Sunday, July 31, 2011

Jean-Baptiste Vuillaume. Luthier, Bow Maker & Dealer Extraordinaire

By Fein Violin Staff

Jean-Baptiste Vuillaume is an extremely important figure in the world of violins. Vuillaume had a shop in Paris from 1822 until his death in 1875. He was admired by and friends with Paganini, Ole Bull, and a host of other great soloists.

Label of an 1841 Jean-Baptiste Vuillaume cello

He was three steps removed from Stradivarius' workshop. After Antonius Stradivarius died, his entire workshop and remaining instruments were purchased by Count Cozio. Luigi Tarisio, an itinerant violin dealer purchased many instruments from Count Cozio and brought them to Paris. Vuillaume purchased many Stradivarius instruments from Tarisio. When Tarisio died, Vuillaume traveled directly to Italy to purchase his remaining collection of Stradivarius instruments. And other Cremonese instruments as well. Guaneris, Amatis, Bergonzis, Ruggieris, Rogeris and many more. Just about every Stradivarius and Guarnerius del Gesu passed through Vuillaume's shop at some point.

Saturday, July 30, 2011

Fix it Yourself or Bring to Your Luthier?

 Written by: Amy Tobin at Fein Violins

Violins, violas, and cellos, because they are made from wood, can change. In fact, they are designed to do so. That way, when the weather changes, and the wood shrinks or swells, it protects the main body of the instrument from cracking. So, when things happen to your instrument and it ceases to operate smoothly, which things can you do yourself, and which things should you bring your violin in to your luthier to take care of?

One of the most common things that can happen is a tuning peg that either slips or sticks.

Friday, July 29, 2011

Ole Bull, the Original Andre Rieu

 Written by: Amy Tobin of Fein Violins

Ladies and gentlemen! Please welcome consummate violinist, composer, advocate, and all around electrifying personality........


Ole Bull

Born in Bergen, Norway, in 1810, he was the original rebellious child.
His father had plans for him to become a minister, but after showing talent at a very young age (soloing with the Bergen Philharmonic at age 9!), it was clear there was only one path for Ole. In fact, when he went to take the entrance exams for Theology school, he failed. Yep. Question is, did he really fail or did he throw it?

In an apparent attempt to have his father think that he was making something of himself, he went to Germany, where he pretended to study law. 'Yes, Dad. Everything's great! School? Oh, school is going just fine.....' Shortly thereafter, he moved to Paris, Europe's famed haven for all artistes.

Wednesday, July 27, 2011

Glitz, Celebrity & Sex Appeal in Classical Music

Written by: Andy Fein, luthier at Fein Violins

One of my musical heroes, Gidon Kremer, recently cancelled out of playing in the Verbier Festival in Switzerland. In a, public letter to the director Mr. Kremer decries a classical music world "in which 'stars' count more than creativity, ratings more than genuine talent, numbers more than...sounds." He also points out a "misguided fixation with glamour and sex appeal."

Monday, July 25, 2011

Who Worked with Stradivarius?

Written by Andy Fein, luthier at Fein Violins

The romantic image of a lone violin maker, crafting each instrument individually from start to finish, is certainly an image that is held in high esteem. Something the British have termed "A One Off" - each instrument crafted from start to finish, varnished and set up by one individual.  But is it a true image of a violin workshop? Have instruments ever been made that way?

Sunday, July 24, 2011

Comparing Two Stradivarius Violins - The 'Lady Blunt' and the 'Messiah'.

Written by Andy Fein, luthier at Fein Violins

On June 10, 2011, the two finest Stradivarius violins in the world were displayed side by side at the Ashomolean Museum in Oxford, England. The Ashmolean is home to the most perfectly preserved Stradivarius in existence, the 'Messiah' of 1716. The Lady Blunt of 1721 would certainly be considered the next most perfect Stradivarius next to the 'Messiah'. The strange difference is that it is almost universally accepted that the 'Lady Blunt' is a Stradivarius. Not so with the 'Messiah'.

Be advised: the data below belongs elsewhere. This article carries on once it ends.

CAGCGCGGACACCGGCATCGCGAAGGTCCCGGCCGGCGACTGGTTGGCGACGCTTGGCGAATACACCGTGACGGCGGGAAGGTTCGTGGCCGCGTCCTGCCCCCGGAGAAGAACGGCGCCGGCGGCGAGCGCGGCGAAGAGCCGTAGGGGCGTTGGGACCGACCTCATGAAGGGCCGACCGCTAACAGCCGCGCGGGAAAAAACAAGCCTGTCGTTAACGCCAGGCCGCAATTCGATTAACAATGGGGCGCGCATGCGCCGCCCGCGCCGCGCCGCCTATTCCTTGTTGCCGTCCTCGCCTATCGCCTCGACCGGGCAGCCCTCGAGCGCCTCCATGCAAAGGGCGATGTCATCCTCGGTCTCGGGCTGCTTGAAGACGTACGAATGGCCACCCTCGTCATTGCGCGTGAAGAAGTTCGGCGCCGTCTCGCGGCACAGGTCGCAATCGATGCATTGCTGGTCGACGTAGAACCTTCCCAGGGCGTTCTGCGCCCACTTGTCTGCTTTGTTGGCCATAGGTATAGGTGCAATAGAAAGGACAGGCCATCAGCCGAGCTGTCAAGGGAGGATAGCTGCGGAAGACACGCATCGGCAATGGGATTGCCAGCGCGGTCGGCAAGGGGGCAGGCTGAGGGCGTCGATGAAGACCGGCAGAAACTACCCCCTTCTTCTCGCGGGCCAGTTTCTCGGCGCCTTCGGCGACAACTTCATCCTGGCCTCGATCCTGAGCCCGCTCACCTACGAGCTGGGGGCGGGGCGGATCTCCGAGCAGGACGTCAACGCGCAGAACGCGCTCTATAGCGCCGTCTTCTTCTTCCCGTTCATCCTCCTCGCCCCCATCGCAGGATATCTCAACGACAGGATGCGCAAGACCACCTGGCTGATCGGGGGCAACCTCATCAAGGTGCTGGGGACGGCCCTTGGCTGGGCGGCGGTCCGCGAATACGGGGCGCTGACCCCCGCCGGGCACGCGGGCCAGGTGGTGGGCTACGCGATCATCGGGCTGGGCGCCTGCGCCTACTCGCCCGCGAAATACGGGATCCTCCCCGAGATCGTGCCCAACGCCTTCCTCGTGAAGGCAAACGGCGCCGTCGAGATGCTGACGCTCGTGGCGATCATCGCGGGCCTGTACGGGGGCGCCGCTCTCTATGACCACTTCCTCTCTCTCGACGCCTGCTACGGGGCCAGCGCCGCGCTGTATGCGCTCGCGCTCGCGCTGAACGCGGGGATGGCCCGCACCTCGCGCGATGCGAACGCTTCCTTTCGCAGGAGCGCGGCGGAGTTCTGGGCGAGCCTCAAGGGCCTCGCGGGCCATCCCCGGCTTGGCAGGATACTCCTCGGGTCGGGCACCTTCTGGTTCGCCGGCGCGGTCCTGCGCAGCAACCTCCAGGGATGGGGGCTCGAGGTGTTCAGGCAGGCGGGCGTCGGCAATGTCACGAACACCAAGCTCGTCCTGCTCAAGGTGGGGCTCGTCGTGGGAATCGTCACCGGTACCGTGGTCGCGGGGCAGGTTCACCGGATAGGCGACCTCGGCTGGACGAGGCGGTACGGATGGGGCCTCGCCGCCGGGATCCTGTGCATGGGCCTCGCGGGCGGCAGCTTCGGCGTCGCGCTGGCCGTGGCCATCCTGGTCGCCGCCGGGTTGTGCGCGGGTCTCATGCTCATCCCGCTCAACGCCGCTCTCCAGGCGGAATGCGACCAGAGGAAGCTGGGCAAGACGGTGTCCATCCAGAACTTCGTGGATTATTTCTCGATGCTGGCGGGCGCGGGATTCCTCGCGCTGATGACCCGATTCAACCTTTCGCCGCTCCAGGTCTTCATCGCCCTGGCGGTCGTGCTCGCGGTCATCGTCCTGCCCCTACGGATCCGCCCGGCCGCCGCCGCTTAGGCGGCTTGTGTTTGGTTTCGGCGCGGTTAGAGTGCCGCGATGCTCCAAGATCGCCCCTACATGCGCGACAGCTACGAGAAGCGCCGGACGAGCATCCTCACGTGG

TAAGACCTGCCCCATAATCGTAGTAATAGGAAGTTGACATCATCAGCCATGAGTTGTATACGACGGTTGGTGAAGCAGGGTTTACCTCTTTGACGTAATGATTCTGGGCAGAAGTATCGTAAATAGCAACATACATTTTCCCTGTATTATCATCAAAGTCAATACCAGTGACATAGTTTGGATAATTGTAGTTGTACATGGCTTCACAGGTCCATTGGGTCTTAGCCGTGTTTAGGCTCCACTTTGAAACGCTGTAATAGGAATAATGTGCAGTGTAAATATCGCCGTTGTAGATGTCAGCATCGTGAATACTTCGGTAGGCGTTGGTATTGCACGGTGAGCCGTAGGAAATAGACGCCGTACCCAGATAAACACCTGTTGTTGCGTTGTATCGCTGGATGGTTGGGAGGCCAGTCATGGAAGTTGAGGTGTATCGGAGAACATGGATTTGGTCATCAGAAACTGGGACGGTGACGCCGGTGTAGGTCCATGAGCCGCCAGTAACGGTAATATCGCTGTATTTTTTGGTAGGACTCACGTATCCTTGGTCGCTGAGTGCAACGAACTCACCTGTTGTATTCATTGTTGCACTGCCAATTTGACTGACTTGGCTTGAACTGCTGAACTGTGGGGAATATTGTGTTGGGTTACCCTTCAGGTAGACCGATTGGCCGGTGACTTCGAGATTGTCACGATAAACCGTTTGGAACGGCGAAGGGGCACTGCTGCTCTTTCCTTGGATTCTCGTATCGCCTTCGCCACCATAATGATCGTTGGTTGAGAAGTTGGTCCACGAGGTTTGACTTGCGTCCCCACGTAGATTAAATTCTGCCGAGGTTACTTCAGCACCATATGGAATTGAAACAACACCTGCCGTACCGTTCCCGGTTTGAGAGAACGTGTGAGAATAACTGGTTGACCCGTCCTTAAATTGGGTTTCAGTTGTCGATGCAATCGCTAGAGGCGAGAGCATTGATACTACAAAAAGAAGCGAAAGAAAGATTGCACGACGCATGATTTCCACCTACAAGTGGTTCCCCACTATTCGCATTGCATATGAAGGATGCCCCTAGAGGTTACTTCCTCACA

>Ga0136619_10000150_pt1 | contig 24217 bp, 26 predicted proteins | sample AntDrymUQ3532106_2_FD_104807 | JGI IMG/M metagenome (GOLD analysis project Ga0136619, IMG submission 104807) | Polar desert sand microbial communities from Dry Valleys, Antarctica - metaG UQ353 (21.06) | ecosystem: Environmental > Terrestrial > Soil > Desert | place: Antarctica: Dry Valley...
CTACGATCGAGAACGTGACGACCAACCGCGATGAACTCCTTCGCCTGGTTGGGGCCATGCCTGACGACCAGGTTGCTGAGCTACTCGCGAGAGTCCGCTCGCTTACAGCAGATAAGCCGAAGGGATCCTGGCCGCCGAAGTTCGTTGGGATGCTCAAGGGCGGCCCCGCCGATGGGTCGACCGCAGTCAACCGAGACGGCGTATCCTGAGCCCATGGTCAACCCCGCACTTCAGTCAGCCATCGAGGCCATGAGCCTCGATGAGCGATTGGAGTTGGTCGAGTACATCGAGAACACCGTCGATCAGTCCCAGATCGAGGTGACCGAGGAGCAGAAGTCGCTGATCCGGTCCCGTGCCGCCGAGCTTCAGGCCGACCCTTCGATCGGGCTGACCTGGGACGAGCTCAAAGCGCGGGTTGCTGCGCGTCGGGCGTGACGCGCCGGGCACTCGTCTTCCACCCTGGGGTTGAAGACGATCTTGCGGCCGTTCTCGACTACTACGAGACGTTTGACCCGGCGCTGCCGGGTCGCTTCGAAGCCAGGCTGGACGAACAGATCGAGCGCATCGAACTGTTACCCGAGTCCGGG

'The Messiah' on display at the Ashmolean Museum

© Pruneau / Wikimedia Commons
'Lady Blunt' Stradivarius

Tarisio Auctions. Violachick68 at English Wikipedia

The Messiah Stradivarius has an interesting history. Made in 1716, the 'Messiah' violin remained unused in the Stradivarius workshop until the death of Antonius Stradivarius in 1737. Still unused and unplayed, the 'Messiah' violin was sold by Antonius’ son Paolo to Count Cozio di Salabue in 1775. Luigi Tarisio purchased the Messiah Stradivarius violin from Count Cozio in 1827. Jean-Baptiste Vuillaume of Paris purchased the Messiah Stradivarius violin, and the rest of Tarisio’s collection, upon Tarisio’s death in 1854. Eventually the Messiah Stradivarius made its way to the Hill shop of London and the Ashmolean Museum in Oxford, England. For most of its life, the 'Messiah' has remained unplayed! 

Since it was not sold by Stradivarius nor played in his lifetime, and not played by any of the other owners, it is perfectly preserved. Many critics have argued that it is too perfectly preserved. That is, it is so perfect that it cannot be a Stradivarius. One of the more common theories is that it is actually a very perfectly made copy of a Stradivarius, probably made by Vuillaume and his workshop. 

The 'Lady Blunt' is on the bottom, the 'Messiah' is in the middle, the 'Hellier' on top.
Bringing two Stradivarius violins side by side allowed for great comparative observation and photographic documentation.
The 'Lady Blunt is on the left, the 'Messiah' on the right.

The conclusion? They are very similar instruments. If an expert would accept the 'Lady Blunt' as a Stradivarius (an almost universal truth!) then any reasonable expert would have to accept the 'Messiah" as a Stradivarius as well. 

We blogged about the 'Lady Blunt' previously. There are more pictures there as well. 

It might be heresy to preservationists, but I argue that all violins, even the 'Messiah' and the 'Lady Blunt,' should be played. They were made to be musical instruments, not objets d'art! When they are not played, they are more than half dead. Play them!